The digital revolution is rapidly and profoundly changing the way scientific research is conducted. The relationship between science and society is particularly affected, as reflected in the transformation of scientific research practices, aka Science 2.0, and in the desire to open the methods, results and applications of scientific discoveries to society as a whole, known as Open Science.
EUA started addressing these rapid transformations at an early stage, in order to analyse their impact on the European academic system and to support the transformations at Europe’s universities. We therefore followed a 2008 position paper on Open Access to research publications by constituting a group of Open Science experts, who were appointed by their National Rectors Conferences in 2015. Driven by this Expert Group, the Association conducts periodic surveys, organises workshops and webinars, publishes positions, policy inputs and reports within the framework of a roadmap published in 2016. EUA also builds and develops partnerships with other organisations engaged in Open Science as well as with relevant policy-making bodies, notably the European Commission.
Having started as a push to open up access to scientific publications and software, the scope of Open Science has expanded to include opening access to research data, necessary changes in the way research and researchers are assessed, changes in the law, the inclusion of civil society, etc. Open Science embodies some of the main values of scientific research, notably: freedom of thought and research, individual and institutional autonomy, integrity, ethics, creativity, cooperation, the drive to surpass the current state of the art, the importance of debating contradictory ideas and of refutation (in the sense of Karl Popper’s Falsifikation), and responsibility in conducting research.
However, the long road to Open Science is paved with obstacles: economic, legislative and regulatory, organisational, technical, patrimonial, behavioural. Moreover, like any major ambition, openness can also lead to misuse. This includes increasing pressure to publish (the famous “publish or perish”), the demand for immediacy when research requires a steady ripening of ideas, the erroneous interpretation of research results that have not been fully validated (e.g. through the misuse of pre-prints), the dissemination of fake scientific news, the usurpation of ideas, etc. The COVID-19 pandemic has been a stark revelationof the various risks associated with the misuse of Open Science.
EUA has therefore established its Open Science strategy for 2025 with these opportunities and threats in mind. It has three priority areas: Open Access to scholarly outputs, FAIR research data, and institutional approaches to research assessment. The activities that will be carried out for and with European universities will always be in line with the desire to contribute to the strengthening of Open Science, to encourage the development of knowledge with a humanist ambition, and to promote the values of science, while taking potential pitfalls in these processes into account.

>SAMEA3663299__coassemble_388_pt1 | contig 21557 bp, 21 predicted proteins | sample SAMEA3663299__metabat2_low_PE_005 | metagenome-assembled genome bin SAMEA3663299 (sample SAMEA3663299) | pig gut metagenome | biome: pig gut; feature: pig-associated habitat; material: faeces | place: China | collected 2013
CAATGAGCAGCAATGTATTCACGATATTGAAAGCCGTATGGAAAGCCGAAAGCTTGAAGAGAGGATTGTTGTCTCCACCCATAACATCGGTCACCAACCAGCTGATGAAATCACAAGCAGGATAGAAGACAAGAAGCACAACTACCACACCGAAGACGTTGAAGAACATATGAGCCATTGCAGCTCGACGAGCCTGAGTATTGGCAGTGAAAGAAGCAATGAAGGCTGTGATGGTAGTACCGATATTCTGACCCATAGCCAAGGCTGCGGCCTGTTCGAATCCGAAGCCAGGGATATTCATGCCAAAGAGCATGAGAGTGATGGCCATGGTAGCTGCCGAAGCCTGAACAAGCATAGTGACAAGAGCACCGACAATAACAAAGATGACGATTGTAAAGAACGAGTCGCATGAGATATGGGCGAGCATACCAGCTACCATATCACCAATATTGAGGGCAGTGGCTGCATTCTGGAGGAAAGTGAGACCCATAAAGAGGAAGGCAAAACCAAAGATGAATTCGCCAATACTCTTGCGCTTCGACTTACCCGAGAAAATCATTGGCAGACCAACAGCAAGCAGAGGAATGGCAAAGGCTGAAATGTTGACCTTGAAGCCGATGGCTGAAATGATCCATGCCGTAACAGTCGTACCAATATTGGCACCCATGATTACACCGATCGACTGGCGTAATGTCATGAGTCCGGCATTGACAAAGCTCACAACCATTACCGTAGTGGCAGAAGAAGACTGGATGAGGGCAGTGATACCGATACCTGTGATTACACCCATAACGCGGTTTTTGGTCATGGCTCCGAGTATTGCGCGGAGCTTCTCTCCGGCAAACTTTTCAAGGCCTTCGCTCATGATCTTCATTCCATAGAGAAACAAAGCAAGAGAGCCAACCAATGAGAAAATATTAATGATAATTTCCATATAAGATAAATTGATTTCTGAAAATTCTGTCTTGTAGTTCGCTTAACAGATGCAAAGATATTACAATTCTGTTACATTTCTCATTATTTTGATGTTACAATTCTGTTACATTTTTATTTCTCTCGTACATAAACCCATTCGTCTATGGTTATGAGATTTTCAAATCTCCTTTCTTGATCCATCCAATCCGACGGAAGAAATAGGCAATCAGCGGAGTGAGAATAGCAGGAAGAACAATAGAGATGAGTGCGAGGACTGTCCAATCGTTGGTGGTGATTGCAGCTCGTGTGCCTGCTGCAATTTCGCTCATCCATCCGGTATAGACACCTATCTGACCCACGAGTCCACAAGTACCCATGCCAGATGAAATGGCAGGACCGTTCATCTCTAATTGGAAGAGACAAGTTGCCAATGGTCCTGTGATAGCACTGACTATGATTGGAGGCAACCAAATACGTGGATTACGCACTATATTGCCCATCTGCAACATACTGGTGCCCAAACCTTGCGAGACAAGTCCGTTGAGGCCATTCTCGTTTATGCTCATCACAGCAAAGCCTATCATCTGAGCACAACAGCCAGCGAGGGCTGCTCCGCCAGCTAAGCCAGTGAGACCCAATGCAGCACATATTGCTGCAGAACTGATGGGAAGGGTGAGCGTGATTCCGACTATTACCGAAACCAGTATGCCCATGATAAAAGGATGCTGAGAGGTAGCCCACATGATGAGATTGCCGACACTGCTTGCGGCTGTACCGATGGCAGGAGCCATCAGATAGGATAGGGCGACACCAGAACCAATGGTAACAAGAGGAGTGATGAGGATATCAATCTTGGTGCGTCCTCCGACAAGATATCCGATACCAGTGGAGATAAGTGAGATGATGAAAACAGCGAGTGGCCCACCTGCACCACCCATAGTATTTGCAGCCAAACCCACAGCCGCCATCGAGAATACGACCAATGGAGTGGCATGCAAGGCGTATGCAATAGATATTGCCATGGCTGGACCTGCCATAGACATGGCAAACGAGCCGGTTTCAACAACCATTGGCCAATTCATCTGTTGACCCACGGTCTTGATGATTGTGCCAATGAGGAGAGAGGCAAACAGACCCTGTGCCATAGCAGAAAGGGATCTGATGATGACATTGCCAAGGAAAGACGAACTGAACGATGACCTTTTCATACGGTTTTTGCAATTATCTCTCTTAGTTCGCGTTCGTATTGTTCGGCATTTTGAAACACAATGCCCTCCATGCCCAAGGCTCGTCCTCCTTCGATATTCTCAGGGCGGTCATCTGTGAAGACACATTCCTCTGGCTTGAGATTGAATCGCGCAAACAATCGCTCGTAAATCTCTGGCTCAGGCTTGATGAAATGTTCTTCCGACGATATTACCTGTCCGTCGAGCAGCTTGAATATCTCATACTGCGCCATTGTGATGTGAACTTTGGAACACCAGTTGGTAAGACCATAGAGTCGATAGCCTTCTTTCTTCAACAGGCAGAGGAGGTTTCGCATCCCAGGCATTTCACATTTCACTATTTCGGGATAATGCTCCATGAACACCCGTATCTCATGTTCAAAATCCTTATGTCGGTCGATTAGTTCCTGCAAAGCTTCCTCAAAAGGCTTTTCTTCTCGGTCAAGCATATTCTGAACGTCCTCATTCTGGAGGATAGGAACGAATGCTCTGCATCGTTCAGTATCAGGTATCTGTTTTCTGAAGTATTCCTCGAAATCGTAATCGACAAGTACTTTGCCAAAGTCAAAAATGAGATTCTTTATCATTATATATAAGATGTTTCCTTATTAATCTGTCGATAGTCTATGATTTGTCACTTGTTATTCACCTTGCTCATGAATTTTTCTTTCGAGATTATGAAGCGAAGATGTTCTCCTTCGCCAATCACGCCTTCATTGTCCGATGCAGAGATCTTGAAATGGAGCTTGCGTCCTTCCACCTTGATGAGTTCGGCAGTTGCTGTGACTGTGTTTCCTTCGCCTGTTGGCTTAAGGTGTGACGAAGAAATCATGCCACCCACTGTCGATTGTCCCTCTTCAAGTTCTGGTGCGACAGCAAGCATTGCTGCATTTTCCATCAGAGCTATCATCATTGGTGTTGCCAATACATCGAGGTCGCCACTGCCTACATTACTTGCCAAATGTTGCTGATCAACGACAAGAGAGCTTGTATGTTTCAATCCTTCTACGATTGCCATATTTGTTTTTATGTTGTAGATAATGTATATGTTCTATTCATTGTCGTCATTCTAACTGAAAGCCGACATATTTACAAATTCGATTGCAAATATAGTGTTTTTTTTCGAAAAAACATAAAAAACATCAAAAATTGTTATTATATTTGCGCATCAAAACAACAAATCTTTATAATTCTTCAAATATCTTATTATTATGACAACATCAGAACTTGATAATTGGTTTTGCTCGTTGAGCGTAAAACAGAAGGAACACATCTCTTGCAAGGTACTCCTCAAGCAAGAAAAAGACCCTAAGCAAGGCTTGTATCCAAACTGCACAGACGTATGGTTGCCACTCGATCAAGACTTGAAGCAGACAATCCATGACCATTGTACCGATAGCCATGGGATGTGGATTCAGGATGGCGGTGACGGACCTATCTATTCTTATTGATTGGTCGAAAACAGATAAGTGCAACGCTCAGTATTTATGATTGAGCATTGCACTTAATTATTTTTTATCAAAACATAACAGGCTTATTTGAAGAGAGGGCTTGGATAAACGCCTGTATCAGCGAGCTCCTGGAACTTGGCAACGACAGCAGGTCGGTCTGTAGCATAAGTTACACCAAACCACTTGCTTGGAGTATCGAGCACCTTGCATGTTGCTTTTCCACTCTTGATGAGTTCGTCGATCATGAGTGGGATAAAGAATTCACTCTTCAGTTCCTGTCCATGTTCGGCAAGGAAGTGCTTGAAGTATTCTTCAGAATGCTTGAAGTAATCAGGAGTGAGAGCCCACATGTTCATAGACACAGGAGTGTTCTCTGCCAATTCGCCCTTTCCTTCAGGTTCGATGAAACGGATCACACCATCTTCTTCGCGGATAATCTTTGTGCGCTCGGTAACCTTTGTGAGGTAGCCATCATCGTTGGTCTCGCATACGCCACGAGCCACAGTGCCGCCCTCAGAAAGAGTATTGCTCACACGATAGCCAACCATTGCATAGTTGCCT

Prof. Jean-Pierre Finance
Chair EUA Expert Group on Science 2.0/Open Science
This document presents the EUA Open Science Agenda 2025. It defines the association’s priorities in this field, and describes the current context, challenges, developments envisaged for 2025, and the actions EUA will take to drive this Agenda forward. For each priority area, the proposed actions are structured around the four priorities of the EUA Strategic Plan: (1) advocacy, (2) horizon scanning, (3) European solidarity and (4) enabling enhanced performance. They aim to guide the actions of our membership, leadership and Secretariat.
This document understands Open Science as “an inclusive construct that combines various movements and practices aiming to make multilingual scientific knowledge openly available, accessible and reusable for everyone, to increase scientific collaborations and sharing of information for the benefits of science and society, and to open the processes of scientific knowledge creation, evaluation and communication to societal actors beyond the traditional scientific community. It comprises all scientific disciplines and aspects of scholarly practices, including basic and applied sciences, natural and social sciences and the humanities, and it builds on the following key pillars: open scientific knowledge, open science infrastructures, science communication, open engagement of societal actors and open dialogue with other knowledge systems” (UNESCO Recommendation on Open Science, 2021, p.7).
Open Science goes hand in hand with good scientific practices for all aspects of research, as it builds on and contributes to the quality of research and of scholarly outputs. The concept of open refers to the absence of barriers to accessing information and scholarly outputs (e.g. legal, financial). EUA sees Open Science as a means to an end: a scholarly system which ensures “that knowledge and understanding created by researchers [are] treated as public goods, available for the benefit of members of society as a whole, to enhance the wellbeing of human beings across the planet” (Future of scholarly publishing and scholarly communication, 2019, p. 25). Open Science is instrumental in addressing global challenges and enhancing wellbeing. The recent COVID-19 pandemic has clearly demonstrated the need for and benefits of opening knowledge up, and of openly sharing research data, research results, and the whole research process. Open Science supports social responses to the political, social and environmental challenges our societies face.